An idiosyncratic cookbook with a few delicious recipes and a lot of inspirational talk.




A debut cookbook blends motivational words with vegan recipes.

For Karic, cooking is more than simply preparing a meal, so it’s not surprising that this is more than a cookbook. Food, health, and lifestyle inform each other, creating a cycle that defines who we are. “When we return to natural foods, we return to our natural bodies. Food is alive. Everything we eat—vegetables, grains, meat or fish—has energy. It’s alive (or once was) and I truly believe that this energy keeps on giving.” Each section offers not only recipes but a brief essay on what that meal can or should mean as part of the eater’s day. Whether it involves her Tofu Scramble or Thick Chocolate and Banana Almost-Ice-Cream Smoothie, it’s also “a time when we open up to the abundance of the universe.” Certain dishes are best enjoyed with family (vegan lasagna), friends (Pizza Fantastico), children (Cashew Nut Butter Cups), or that special someone (Broccoli and Courgette Spaghetti with Sexy Saffron). Interspersed throughout are pages of “gift cards” bearing inspirational messages that can be cut out and given to dinner party guests or used for personal motivation. The author’s personality and spiritualism are more pronounced than is usual in cookbooks, and a laissez faire attitude prevails. “The quantities are just suggestions,” Karic admits. “I never do the same thing twice in the kitchen. I don’t believe in exact quantities.” Some may find Karic’s dreamy language or the relatively small number of recipes (about 30 for a book more than 120 pages long) to be off-putting. The dishes she includes, however—almost all of which are vegan—do sound quite good and are simple to follow. The layout is attractive and colorful, reflecting the author’s stress-free, it’ll-turn-out-fine ethos. The evocations of God and general New Age-y vibe may limit the appeal of this volume, but it isn’t impossible to imagine this book as a gift for those who need a bit of love in their diets and positive energy in their kitchens.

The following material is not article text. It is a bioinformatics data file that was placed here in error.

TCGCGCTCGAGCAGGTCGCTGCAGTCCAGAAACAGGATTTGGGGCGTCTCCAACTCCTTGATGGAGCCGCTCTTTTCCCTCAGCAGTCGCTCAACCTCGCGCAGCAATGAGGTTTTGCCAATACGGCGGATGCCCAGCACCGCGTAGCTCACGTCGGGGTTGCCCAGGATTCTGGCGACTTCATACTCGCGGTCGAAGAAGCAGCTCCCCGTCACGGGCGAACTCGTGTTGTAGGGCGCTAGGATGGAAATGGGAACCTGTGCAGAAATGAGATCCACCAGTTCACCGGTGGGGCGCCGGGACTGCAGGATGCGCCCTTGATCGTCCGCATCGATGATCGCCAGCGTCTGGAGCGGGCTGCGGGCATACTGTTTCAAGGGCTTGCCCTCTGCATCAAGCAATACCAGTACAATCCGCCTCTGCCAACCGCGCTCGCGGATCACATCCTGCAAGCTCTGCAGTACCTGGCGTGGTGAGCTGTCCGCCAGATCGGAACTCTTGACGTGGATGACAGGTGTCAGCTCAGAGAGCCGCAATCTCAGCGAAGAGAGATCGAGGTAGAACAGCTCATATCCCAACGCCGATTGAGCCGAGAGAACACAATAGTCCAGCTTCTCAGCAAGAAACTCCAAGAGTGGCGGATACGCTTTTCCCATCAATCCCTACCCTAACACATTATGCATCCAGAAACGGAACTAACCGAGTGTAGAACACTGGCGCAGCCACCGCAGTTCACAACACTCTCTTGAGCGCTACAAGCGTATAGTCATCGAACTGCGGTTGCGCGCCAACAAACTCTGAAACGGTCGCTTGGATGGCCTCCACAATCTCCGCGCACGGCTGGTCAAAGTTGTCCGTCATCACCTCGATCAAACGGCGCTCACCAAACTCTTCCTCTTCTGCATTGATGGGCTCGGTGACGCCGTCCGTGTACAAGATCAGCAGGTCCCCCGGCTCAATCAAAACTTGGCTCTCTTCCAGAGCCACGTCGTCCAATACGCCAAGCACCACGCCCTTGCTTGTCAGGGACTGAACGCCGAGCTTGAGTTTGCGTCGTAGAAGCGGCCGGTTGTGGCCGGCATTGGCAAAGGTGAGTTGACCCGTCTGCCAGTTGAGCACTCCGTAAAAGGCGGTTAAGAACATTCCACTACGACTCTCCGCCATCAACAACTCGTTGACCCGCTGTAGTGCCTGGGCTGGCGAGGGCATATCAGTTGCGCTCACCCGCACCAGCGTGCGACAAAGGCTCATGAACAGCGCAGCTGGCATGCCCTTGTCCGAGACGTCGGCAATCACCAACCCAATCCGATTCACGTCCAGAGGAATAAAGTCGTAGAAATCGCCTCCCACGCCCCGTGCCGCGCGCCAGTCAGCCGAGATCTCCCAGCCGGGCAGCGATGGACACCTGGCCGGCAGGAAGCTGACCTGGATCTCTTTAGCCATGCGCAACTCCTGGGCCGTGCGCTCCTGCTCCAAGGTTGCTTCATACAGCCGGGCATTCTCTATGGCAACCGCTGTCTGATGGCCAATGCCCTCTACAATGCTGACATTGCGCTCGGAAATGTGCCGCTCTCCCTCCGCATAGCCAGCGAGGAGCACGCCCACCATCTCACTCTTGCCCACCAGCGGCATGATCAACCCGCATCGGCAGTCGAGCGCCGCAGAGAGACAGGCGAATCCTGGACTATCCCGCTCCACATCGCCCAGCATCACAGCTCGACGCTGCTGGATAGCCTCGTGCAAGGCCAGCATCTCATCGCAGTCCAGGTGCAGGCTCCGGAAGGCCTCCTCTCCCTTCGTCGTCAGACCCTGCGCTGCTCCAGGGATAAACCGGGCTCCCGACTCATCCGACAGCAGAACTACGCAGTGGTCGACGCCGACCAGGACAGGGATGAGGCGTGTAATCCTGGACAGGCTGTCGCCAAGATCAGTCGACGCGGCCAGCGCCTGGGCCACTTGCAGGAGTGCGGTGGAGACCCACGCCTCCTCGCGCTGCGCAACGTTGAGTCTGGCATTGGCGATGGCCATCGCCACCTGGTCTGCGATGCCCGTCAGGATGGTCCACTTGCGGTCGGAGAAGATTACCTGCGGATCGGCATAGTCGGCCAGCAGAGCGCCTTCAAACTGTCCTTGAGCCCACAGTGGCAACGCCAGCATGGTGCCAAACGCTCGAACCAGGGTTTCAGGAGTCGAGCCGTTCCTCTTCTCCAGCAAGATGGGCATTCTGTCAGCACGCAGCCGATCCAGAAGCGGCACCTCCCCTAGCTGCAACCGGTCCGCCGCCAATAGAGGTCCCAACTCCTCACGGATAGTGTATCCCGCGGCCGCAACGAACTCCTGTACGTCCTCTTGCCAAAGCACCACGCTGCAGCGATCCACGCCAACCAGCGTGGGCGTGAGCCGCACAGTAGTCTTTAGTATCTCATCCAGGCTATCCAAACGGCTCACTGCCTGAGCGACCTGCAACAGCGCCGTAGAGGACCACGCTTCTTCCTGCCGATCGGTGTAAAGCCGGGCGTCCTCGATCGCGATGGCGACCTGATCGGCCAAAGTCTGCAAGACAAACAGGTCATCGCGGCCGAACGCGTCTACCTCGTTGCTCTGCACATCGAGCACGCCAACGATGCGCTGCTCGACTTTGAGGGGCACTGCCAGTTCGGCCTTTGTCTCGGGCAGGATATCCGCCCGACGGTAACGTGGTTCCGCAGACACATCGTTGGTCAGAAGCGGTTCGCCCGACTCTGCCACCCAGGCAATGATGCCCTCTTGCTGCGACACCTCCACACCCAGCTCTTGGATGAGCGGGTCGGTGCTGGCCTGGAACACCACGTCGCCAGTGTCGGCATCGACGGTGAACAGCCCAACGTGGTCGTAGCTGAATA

An idiosyncratic cookbook with a few delicious recipes and a lot of inspirational talk.

Pub Date: Sept. 20, 2019

ISBN: 978-1-982230-96-8

Page Count: 124

Publisher: BalboaPress

Review Posted Online: March 19, 2020

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Skloot's meticulous, riveting account strikes a humanistic balance between sociological history, venerable portraiture and...


A dense, absorbing investigation into the medical community's exploitation of a dying woman and her family's struggle to salvage truth and dignity decades later.